The TV ad showed a Scotsman digging up squares of turf from a field.
The Scot says he intends selling it as "genuine Wembley turf to anybody that's daft enough (to buy it)". He adds: "Who's going to know the difference? The English will buy anything."
While noting that humour that relies on stereotyping nationalities is potentially a difficult area in TV advertising and that such humour would not work with all nationalities, Ofcom argued that the Scots and English had a strong enough standing in UK society not to take significant offence. It therefore ruled that the ad is fit for broadcast.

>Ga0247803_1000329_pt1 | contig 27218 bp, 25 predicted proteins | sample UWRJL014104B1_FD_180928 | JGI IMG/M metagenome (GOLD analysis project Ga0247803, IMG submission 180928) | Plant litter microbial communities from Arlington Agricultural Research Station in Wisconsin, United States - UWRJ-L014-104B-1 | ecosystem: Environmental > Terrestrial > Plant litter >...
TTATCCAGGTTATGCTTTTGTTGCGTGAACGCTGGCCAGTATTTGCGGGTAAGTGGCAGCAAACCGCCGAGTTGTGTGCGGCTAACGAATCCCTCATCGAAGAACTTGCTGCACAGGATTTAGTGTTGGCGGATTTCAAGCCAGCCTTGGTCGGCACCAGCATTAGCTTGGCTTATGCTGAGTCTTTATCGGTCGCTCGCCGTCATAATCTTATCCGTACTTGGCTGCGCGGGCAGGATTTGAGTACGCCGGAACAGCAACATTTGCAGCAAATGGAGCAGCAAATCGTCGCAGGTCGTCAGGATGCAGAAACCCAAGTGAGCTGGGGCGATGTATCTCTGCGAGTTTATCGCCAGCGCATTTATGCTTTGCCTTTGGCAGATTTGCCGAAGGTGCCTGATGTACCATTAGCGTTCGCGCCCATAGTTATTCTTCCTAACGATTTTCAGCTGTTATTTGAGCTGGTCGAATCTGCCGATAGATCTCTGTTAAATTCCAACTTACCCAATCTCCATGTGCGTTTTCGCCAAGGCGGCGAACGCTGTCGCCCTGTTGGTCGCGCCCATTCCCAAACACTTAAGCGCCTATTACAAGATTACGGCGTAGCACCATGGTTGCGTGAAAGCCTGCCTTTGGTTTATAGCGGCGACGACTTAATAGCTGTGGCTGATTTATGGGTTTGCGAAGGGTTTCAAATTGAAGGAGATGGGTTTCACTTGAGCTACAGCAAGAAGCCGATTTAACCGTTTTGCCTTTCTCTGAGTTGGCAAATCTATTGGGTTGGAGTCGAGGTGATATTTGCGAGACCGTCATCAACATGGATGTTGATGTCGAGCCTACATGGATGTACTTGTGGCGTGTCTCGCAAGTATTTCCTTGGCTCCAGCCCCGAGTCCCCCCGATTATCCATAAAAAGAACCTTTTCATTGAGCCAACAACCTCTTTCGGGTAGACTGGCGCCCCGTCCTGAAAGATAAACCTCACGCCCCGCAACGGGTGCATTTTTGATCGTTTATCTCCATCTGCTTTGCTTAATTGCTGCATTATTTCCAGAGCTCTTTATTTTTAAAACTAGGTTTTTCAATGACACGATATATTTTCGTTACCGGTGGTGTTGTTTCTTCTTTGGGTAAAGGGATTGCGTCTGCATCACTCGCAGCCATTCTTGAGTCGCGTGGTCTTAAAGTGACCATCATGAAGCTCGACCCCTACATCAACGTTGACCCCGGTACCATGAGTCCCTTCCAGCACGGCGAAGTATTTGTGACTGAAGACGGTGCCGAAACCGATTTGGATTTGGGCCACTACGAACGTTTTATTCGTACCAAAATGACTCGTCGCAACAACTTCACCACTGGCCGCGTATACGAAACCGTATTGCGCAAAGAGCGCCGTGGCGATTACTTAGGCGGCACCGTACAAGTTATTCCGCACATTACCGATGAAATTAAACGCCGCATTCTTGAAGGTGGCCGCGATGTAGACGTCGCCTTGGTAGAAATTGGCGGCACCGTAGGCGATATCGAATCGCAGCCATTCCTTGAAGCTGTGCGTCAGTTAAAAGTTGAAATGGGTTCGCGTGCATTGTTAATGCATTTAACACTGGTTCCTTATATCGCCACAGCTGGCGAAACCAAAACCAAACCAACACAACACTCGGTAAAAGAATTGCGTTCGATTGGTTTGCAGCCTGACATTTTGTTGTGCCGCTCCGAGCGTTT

McCann Erickson's "love potion" spot for Walls Cornetto also came under scrutiny.
The regulator received 66 complaints from viewers concerned either that the ad was scheduled inappropriately or objecting to the image and implication of a woman "prostituting herself" for an ice-cream.
Ofcom decided that the children's restriction imposed by the BACC, which kept it away from younger viewers, was appropriate. It also found that the image of a woman using her body to get what she wanted was a well-established treatment, that she was not negatively portrayed and that the image was not explicit. It therefore decided that the ad did not breach its codes.
- Close-up, p17.